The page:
Prof. Paul EidelbergProf. Paul Eidelberg (Ph.D. University of Chicago), former officer U.S. Air Force, is the founder and president of the Israel-America Renaissance Institute (I-ARI), www.i-ari.org, with offices in Jerusalem and Philadelphia. He has written several books on American and on Jewish Statesmanship. His magnum opus The Judeo-Scientific Foundations of American Exceptionalism: Today’s Choice for the “Almost Chosen People" is in process of publication. Prof. Eidelberg lives in Jerusalem.
Thus, in Israel’s current war breaks with Hamas entrenched in Gaza—abandoned seven years ago for the sake of “peace”—Israeli prime ministers readily yield to ceasefires.
These peace-loving prime ministers ignore or fail to appreciate a basic principle of international politics, namely, that no dictatorship can dwell in genuine peace with a democracy on its borders. All the more so, when the dictatorship is rooted in Arab-Islamic culture, on the one hand, and when the democracy is or appears to be Jewish, on the other.
To clarify this issue, I will enumerate ten contradictions between democracy and Arab-Islamic culture, and I invite opinion makers and decisions makers to open their minds to some demonstrable and empirically verifiable truths about Israel’s enemies.
1. Whereas, freedom, including freedom of speech, is one of the two cardinal principles of democracy, Arab-Islamic culture is strictly authoritarian, which is why its media is state-controlled.
2. Unlike democracy, whose other cardinal principle is equality, Arab-Islamic culture is strictly hierarchical. Top-down leadership is a fundamental principle of Islamic theology. Authority runs down from Allah to Muhammad and from Muhammad to the imam, the ruler of the regime.
3. Democracy is based on the primacy of consent or persuasion. This adorns democratic societies with a certain easy-goingness and civility. Not only are past grievances readily swept aside, but political opponents can be friends despite their differences. Differences are resolved by mutual concessions, and agreements are usually lasting. In contrast, Arab-Islamic culture is based on the primacy of coercion. Agreements between rival factions do not really terminate animosities, which is why such agreements are so short-lived.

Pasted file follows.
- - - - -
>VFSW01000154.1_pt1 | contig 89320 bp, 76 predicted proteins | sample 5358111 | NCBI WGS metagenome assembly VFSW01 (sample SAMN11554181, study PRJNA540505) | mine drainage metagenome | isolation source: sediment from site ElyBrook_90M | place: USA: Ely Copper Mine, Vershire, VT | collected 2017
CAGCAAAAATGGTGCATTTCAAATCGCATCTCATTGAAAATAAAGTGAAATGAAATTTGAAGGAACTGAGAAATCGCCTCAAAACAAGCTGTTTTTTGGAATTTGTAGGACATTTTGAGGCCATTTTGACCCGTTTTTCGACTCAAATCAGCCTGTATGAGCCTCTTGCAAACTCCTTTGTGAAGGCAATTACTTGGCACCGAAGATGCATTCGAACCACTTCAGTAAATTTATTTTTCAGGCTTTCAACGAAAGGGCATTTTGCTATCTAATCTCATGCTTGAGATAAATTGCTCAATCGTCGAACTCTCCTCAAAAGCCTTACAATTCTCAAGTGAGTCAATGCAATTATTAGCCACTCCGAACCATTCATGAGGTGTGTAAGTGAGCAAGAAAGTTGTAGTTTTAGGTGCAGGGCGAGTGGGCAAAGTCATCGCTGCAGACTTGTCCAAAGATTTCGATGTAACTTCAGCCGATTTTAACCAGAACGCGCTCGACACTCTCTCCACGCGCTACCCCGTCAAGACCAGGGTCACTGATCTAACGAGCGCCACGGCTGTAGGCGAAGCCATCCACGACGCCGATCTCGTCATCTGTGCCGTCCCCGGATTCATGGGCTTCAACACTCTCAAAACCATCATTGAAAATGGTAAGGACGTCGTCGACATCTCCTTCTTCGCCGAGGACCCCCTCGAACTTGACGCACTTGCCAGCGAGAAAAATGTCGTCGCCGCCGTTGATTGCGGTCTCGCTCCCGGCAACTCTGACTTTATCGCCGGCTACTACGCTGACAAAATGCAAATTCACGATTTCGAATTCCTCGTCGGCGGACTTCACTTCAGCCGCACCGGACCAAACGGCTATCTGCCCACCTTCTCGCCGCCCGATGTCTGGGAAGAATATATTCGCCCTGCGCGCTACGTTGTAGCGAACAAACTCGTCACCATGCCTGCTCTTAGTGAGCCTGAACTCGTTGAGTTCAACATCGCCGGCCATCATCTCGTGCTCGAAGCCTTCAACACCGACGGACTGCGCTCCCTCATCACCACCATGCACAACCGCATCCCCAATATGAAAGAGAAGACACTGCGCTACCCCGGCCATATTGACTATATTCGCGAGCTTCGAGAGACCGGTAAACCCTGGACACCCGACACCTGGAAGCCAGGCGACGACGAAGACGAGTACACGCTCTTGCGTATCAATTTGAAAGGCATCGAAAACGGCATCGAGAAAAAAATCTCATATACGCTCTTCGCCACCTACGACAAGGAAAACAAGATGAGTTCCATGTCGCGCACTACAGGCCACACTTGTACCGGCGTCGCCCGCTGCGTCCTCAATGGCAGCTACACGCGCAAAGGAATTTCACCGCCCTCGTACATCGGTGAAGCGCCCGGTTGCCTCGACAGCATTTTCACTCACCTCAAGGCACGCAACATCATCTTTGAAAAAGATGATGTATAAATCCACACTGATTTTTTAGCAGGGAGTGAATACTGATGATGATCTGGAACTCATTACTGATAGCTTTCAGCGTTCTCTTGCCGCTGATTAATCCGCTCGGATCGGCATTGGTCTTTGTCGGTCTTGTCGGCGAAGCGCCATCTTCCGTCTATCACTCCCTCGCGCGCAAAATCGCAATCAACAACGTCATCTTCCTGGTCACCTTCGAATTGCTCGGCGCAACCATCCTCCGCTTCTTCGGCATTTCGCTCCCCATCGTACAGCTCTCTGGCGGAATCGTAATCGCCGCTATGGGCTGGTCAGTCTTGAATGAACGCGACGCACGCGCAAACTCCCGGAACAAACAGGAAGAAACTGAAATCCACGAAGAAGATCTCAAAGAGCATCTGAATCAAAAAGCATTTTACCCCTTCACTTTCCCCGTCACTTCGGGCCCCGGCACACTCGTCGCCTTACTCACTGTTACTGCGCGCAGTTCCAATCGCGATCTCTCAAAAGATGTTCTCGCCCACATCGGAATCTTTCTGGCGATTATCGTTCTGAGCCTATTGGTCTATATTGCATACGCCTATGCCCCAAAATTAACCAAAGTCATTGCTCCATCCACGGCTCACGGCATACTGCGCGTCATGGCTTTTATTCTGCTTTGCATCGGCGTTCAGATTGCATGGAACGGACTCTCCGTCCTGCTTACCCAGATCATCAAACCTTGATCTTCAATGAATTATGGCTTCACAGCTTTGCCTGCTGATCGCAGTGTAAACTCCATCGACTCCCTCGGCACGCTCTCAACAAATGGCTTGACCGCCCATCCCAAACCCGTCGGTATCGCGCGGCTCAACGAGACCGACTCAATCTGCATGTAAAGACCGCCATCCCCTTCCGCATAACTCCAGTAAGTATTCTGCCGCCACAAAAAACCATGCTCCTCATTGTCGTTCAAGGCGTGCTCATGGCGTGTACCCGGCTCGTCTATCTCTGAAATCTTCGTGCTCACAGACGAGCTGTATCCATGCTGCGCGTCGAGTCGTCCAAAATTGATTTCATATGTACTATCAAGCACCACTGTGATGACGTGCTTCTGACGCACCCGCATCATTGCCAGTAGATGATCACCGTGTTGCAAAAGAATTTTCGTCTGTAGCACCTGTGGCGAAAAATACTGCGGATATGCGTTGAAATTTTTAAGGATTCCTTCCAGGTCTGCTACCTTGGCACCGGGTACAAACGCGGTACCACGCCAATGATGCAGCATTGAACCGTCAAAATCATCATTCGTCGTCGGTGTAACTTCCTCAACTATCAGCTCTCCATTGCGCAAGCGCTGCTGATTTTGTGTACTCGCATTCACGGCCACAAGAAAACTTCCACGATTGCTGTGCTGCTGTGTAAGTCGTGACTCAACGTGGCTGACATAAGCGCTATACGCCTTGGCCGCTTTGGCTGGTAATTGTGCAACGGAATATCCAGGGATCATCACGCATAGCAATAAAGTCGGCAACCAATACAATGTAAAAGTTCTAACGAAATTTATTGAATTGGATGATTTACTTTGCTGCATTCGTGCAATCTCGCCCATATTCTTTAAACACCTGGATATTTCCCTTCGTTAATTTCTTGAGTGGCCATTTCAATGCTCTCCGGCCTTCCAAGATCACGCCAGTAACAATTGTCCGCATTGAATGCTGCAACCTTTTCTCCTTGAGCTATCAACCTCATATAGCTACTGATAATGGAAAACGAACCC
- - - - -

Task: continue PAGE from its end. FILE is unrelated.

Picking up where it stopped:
4. Because democracy is based on the primacy of consent, the pursuit of peace is the norm of democratic states. In contrast, because Arab-Islamic culture is based on the primacy of coercion, the foreign policy norm of Arab-Islamic states is intimidation and conquest. The primary reason Muslim violence will be found throughout the world is simply this: Jihad(holy war) is a basic principle of Islamic theology palpably evident in Islamic scriptures on which Muslims are weaned. It’s the theology, stupid—which Israeli and American peace merchants like to ignore.
5. Whereas democracy is based on the primacy of the individual, Arab-Islamic culture is based on the primacy of the group—be it the village or the extended family. The individual Muslim has no identity outside the group; it is to the group that he owes all his loyalty. This is one reason why internecine conflict has been endemic among Muslims since the time of Muhammad—the role model of Shiite and Sunni Muslims.
6. Whereas democracy is regarded as a process by which various individuals and groups pursue their private interests and diverse “lifestyles,” Arab-Islamic culture binds everyone to the set of substantive values prescribed in the Quran and in Islamic law (the Sharia).
7. Whereas contemporary or normless—as opposed to Jeffersonian or normative democracy—is inclined toward moral relativism, Islam is based on absolutism.
8. Whereas democratic societies are preoccupied with the present (the Now), Arab-Islamic culture exists under the aspect of Eternity. Islamic mentality is dominated by the past, which is why revenge for past injuries is a dominant motif of the Islamic world. And given their group loyalty, Muslims are religiously bound to wreak vengeance against those who have slighted the honor of any Muslim, especially Muhammad.
9. The publicity and openness found in democracy stands in striking contrast to the state censorship and veiled or secretive character of Arab-Islam regimes.
10. Whereas contemporary democracy is predominantly secular, Arab-Islamic culture is predominantly religious. Even Arab leaders who are not devout Muslims identify with the basic goals of Islam. The radical separation of religion and politics found in democracy is foreign to Islamic regimes.
For these reasons alone, genuine and abiding peace between Israel and its Arab-Islamic neighbors is not possible. Those who think otherwise live in denial, or in Alice-in-Wonderland. Israel’s ruling elites need a crash course on statecraft, with emphasis on Machiavelli,The Prince.
Unfortunately, this is much more than an intellectual problem. Unlike Muslim leaders, Israeli prime ministers are not warriors; they abhor bloodshed. Moreover, they seem more concerned about a favorable press—especially in the United States—than about victory. Fear of an “incident” exploited by Arabs or some Israel-bashing newspaper like the New York Times, is their constant companion. And Jewish soldiers are sacrificed on the altar of PR.